CARSON CITY, Nev.—Democratic presidential candidates clashed Wednesday over Iraq and health care, an early preview of the two biggest likely flashpoints of their coming yearlong competition for the party's 2008 presidential nomination.
The long campaign's first candidate forum didn't allow the candidates to question one another directly. But they used their opening statements and their answers to questions from a moderator to signal that they'll use those two issues more than any others to differentiate themselves from one another—and from Republicans.
On Iraq, the key point of difference was whether some candidates thought their initial support of the war was a mistake—and whether it's necessary to admit such an error to qualify as the Democrats' presidential nominee.
"It was a mistake, in my view, to vote the way we did five years ago on that resolution," said Sen. Christopher Dodd, D-Conn.
"I vastly underestimated ... the incompetence of this administration," said Sen. Joseph Biden, D-Del.
Both men voted for the 2002 Senate resolution authorizing President Bush to use force against Iraq.
Sen. Hillary Rodham Clinton, D-N.Y., again refused to say she made a mistake in voting for that resolution.
"My vote was a sincere vote based on the facts and assurances that I had at the time," she said. "And I have taken responsibility for my vote, and I believe that none of us should get a free pass. It is up to the voters to judge what each of us has said and done."
In what might have been a veiled slap at Clinton—though he later denied that it was—former Sen. John Edwards of North Carolina called it a failure of leadership to refuse to admit a mistake. (He too voted for the 2002 war resolution; he's since said it was a mistake.)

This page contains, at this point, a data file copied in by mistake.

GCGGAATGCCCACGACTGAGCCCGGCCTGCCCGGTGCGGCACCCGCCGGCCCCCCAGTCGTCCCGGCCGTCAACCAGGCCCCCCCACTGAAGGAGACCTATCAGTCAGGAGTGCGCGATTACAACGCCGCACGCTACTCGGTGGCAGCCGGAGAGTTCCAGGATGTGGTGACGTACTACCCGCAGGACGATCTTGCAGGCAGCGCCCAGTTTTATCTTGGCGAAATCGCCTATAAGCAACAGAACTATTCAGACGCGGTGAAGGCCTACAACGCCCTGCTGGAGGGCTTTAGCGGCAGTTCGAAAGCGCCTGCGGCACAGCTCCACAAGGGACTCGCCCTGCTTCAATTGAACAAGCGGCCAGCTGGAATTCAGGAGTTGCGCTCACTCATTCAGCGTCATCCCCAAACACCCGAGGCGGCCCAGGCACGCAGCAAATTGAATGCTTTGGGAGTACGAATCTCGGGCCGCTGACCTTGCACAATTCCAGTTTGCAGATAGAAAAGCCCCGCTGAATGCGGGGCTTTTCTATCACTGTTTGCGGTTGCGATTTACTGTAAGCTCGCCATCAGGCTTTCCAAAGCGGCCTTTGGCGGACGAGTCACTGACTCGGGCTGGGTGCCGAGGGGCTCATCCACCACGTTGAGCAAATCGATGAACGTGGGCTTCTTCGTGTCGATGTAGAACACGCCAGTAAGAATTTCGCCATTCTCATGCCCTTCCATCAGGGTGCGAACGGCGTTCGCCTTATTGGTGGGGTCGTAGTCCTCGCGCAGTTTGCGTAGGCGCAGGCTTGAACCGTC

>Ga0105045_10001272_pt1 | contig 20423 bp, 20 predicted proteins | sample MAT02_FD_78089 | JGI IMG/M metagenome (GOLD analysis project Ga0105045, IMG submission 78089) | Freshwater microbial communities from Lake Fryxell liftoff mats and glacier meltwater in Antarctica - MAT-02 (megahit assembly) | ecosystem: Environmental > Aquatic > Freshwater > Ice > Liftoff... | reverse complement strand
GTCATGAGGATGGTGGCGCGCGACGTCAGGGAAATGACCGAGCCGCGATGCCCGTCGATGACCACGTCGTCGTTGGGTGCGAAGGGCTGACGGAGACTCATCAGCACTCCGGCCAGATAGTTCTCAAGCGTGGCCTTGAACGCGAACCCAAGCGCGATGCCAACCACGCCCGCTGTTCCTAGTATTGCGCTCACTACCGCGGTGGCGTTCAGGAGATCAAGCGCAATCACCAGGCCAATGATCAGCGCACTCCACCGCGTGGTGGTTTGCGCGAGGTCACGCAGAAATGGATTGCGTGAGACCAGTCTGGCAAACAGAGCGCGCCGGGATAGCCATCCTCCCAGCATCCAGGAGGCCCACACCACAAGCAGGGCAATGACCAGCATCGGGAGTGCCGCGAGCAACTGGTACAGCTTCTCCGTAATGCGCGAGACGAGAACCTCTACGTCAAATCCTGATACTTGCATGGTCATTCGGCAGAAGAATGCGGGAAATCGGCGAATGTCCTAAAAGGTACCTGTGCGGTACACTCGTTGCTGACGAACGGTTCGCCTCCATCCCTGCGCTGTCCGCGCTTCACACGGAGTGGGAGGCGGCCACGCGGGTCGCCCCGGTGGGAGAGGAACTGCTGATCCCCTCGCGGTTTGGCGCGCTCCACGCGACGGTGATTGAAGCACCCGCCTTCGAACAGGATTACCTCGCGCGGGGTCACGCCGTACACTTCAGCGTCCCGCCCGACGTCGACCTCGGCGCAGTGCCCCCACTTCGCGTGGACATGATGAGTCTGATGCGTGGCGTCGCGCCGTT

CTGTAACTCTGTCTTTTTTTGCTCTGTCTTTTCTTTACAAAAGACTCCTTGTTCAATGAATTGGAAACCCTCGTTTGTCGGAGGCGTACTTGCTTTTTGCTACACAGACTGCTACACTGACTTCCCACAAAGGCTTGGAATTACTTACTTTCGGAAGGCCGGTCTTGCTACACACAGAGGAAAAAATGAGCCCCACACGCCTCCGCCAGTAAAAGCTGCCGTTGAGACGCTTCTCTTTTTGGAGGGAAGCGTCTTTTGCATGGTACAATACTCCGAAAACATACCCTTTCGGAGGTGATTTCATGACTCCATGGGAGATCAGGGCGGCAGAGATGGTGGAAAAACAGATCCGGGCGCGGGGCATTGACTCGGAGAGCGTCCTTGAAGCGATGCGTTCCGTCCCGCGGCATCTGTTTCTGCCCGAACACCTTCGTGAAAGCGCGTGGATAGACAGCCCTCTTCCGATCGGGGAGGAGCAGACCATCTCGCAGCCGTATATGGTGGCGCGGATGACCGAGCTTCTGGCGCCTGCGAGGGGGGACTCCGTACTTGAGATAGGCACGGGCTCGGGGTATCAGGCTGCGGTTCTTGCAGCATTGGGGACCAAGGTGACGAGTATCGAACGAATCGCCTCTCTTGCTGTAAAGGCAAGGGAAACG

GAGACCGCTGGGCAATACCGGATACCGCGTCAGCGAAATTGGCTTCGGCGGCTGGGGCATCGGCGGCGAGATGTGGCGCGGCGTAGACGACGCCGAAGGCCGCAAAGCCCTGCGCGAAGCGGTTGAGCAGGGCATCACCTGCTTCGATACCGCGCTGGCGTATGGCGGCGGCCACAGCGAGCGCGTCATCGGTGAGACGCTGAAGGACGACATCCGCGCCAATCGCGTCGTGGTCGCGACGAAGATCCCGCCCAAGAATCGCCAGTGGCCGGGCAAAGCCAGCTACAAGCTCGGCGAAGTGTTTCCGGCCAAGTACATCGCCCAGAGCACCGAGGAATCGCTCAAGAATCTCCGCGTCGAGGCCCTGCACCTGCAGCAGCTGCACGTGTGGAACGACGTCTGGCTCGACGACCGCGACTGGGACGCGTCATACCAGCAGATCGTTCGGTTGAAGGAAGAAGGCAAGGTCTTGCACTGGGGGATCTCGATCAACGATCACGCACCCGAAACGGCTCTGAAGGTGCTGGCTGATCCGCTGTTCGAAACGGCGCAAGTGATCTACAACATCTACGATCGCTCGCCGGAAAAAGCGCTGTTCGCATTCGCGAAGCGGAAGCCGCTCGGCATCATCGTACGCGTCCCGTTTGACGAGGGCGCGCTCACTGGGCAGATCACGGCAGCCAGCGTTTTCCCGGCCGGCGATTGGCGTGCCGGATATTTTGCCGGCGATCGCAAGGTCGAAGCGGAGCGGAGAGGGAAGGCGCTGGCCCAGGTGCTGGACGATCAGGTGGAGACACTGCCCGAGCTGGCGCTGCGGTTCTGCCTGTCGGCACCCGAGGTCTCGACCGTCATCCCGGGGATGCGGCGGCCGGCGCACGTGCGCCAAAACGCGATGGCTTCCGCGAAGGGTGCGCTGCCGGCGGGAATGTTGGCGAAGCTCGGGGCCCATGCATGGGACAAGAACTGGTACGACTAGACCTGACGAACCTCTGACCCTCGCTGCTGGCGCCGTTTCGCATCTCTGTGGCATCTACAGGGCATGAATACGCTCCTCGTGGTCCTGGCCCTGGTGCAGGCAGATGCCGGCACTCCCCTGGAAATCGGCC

"We've had six years of a president who will take no responsibility for what he's done, six years of a president who is incapable of admitting that he was wrong, incapable of admitting that he's made a mistake," Edwards said.
"We need a leader who will be open and honest with you and with the American people, who will tell the truth, who will tell the truth when they've made a mistake, who will take responsibility when they've made a mistake," he added, to applause from the audience of union members.
The American Federation of State, County and Municipal Employees hosted the two-hour forum.
Rep. Dennis Kucinich, D-Ohio, pointedly noted that he opposed the war from the start and that he'd seen the same intelligence reports the other lawmakers saw.
Sen. Barack Obama of Illinois, who opposed the war before it began, didn't participate in the forum.
On health care, all candidates present vowed to expand coverage to all of the country's 47 million uninsured. They differed over how fast they would accomplish the goal, which has eluded Democrats since Harry Truman first made it a party priority in 1945.
"I want to have universal health care coverage by the end of my second term," Clinton said. That would be the end of 2016.
Obama has promised to do it by the end of his first term, or 2012.
"I don't want to wait six or eight years to have universal health care," said Edwards, seeking to better his two main rivals at this point. "I want to start putting universal health care in place as soon as I am sworn into office in January of 2009, which is what America needs. We can't wait."
Several candidates also differed over how to pay for universal health care.
Edwards said he'd raise taxes on those making more than $200,000 a year. Both Gov. Bill Richardson of New Mexico and former Iowa Gov. Tom Vilsack said they'd do it without raising taxes.
The fact that the Democrats were in Nevada also served to preview that the campaign road map is changing. Nevada is scheduled to vote second, on Jan. 19, in the Democrats' nominating process—after Iowa and before New Hampshire—in a shift that party leaders hope will induce candidates to cater more to the West and make the region more competitive for Electoral College votes.
"The future of the Democratic Party lies in the West," said Sen. Harry Reid, D-Nev., the Senate majority leader, in opening the forum. "The western region is going through realignment. Democrats have an opportunity to harness this trend and take us to the White House."
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